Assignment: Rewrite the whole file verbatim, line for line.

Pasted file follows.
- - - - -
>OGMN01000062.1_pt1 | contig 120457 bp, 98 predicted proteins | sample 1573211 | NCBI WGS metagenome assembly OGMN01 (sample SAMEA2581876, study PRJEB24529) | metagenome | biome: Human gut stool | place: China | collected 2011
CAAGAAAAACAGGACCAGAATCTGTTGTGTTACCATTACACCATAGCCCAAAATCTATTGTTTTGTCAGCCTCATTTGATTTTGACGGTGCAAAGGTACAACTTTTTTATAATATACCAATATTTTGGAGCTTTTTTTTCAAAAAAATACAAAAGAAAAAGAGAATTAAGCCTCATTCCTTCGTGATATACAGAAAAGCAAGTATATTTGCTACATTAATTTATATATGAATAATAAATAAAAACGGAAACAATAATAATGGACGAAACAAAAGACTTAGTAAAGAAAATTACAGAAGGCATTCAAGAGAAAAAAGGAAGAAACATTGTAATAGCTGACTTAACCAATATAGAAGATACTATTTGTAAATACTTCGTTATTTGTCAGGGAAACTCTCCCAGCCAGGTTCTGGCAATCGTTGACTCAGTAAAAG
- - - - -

>OGMN01000062.1_pt1 | contig 120457 bp, 98 predicted proteins | sample 1573211 | NCBI WGS metagenome assembly OGMN01 (sample SAMEA2581876, study PRJEB24529) | metagenome | biome: Human gut stool | place: China | collected 2011
CAAGAAAAACAGGACCAGAATCTGTTGTGTTACCATTACACCATAGCCCAAAATCTATTGTTTTGTCAGCCTCATTTGATTTTGACGGTGCAAAGGTACAACTTTTTTATAATATACCAATATTTTGGAGCTTTTTTTTCAAAAAAATACAAAAGAAAAAGAGAATTAAGCCTCATTCCTTCGTGATATACAGAAAAGCAAGTATATTTGCTACATTAATTTATATATGAATAATAAATAAAAACGGAAACAATAATAATGGACGAAACAAAAGACTTAGTAAAGAAAATTACAGAAGGCATTCAAGAGAAAAAAGGAAGAAACATTGTAATAGCTGACTTAACCAATATAGAAGATACTATTTGTAAATACTTCGTTATTTGTCAGGGAAACTCTCCCAGCCAGGTTCTGGCAATCGTTGACTCAGTAAAAG